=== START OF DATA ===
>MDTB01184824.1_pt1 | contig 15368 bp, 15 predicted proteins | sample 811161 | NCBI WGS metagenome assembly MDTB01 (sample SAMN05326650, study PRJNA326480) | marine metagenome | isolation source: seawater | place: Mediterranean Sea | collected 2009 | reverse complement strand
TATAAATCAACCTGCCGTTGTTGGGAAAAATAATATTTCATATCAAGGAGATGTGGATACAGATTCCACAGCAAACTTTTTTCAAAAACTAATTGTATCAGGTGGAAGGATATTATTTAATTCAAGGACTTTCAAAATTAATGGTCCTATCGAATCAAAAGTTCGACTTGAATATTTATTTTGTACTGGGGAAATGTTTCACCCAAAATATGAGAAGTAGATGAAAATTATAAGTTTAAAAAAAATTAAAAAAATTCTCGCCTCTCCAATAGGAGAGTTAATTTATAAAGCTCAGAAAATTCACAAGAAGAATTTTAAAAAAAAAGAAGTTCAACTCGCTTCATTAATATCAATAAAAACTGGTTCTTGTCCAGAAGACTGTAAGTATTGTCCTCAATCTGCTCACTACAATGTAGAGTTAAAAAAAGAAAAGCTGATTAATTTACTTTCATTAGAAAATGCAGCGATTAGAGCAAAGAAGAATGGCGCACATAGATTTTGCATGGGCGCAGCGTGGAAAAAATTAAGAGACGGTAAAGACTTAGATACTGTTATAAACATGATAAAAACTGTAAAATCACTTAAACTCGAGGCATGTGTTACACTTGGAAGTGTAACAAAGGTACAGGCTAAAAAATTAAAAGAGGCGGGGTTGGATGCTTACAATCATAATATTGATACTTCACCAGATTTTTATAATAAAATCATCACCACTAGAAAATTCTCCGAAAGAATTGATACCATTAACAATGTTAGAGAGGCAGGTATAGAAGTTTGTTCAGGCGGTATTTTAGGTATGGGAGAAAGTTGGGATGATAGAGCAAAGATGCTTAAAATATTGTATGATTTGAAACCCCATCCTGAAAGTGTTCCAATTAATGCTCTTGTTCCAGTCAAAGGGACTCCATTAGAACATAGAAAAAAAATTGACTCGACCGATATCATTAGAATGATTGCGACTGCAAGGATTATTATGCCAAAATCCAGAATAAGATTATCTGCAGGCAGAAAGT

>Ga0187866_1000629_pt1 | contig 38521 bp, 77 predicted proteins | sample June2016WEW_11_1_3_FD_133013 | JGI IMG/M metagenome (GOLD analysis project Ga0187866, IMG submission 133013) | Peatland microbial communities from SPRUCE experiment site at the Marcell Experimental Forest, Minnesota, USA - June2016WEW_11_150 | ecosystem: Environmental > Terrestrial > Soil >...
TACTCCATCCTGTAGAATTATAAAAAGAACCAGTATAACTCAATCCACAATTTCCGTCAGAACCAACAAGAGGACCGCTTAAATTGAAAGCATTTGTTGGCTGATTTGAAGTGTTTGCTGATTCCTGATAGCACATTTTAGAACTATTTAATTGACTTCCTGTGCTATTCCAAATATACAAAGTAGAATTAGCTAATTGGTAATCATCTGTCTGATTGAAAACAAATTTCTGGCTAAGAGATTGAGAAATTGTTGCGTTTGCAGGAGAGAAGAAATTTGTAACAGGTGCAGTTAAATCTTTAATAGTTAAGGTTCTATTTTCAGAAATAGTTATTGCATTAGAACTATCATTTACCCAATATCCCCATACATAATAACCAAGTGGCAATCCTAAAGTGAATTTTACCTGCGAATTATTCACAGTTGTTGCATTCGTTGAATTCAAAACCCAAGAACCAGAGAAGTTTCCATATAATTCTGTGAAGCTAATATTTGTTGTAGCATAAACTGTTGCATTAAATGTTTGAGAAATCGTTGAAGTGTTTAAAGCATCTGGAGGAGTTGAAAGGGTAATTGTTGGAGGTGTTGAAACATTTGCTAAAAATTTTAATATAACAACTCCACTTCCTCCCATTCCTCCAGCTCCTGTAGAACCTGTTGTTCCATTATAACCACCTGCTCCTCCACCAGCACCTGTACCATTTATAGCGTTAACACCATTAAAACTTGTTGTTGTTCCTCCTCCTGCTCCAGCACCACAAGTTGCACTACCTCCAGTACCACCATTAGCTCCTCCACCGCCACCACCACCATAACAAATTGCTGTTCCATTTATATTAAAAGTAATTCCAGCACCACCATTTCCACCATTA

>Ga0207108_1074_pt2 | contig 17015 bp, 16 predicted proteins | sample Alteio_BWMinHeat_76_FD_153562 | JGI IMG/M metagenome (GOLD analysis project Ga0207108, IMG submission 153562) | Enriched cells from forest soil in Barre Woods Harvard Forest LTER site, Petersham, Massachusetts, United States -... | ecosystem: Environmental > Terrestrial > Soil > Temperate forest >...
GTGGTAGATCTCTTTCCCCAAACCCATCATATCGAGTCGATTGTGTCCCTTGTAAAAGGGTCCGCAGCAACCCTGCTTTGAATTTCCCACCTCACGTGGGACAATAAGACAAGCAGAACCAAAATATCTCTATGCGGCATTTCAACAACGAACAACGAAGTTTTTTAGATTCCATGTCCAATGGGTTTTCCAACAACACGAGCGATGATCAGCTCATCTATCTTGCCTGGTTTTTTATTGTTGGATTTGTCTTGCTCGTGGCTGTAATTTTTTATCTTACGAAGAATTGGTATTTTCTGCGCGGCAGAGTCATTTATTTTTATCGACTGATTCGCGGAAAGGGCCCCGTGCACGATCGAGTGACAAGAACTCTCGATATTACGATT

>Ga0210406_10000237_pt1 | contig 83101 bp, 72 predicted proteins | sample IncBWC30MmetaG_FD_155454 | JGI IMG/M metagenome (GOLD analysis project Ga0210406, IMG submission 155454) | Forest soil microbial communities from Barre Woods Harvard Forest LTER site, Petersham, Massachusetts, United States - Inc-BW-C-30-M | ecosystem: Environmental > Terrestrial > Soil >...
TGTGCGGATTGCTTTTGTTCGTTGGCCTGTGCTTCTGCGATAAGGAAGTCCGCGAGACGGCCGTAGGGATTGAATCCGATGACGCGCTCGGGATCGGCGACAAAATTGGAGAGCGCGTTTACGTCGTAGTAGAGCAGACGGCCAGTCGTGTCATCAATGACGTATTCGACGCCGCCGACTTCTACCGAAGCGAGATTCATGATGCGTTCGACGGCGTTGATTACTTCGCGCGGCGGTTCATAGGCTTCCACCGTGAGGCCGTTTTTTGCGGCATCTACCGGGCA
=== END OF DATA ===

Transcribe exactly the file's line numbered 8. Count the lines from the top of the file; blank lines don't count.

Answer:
TGTGCGGATTGCTTTTGTTCGTTGGCCTGTGCTTCTGCGATAAGGAAGTCCGCGAGACGGCCGTAGGGATTGAATCCGATGACGCGCTCGGGATCGGCGACAAAATTGGAGAGCGCGTTTACGTCGTAGTAGAGCAGACGGCCAGTCGTGTCATCAATGACGTATTCGACGCCGCCGACTTCTACCGAAGCGAGATTCATGATGCGTTCGACGGCGTTGATTACTTCGCGCGGCGGTTCATAGGCTTCCACCGTGAGGCCGTTTTTTGCGGCATCTACCGGGCA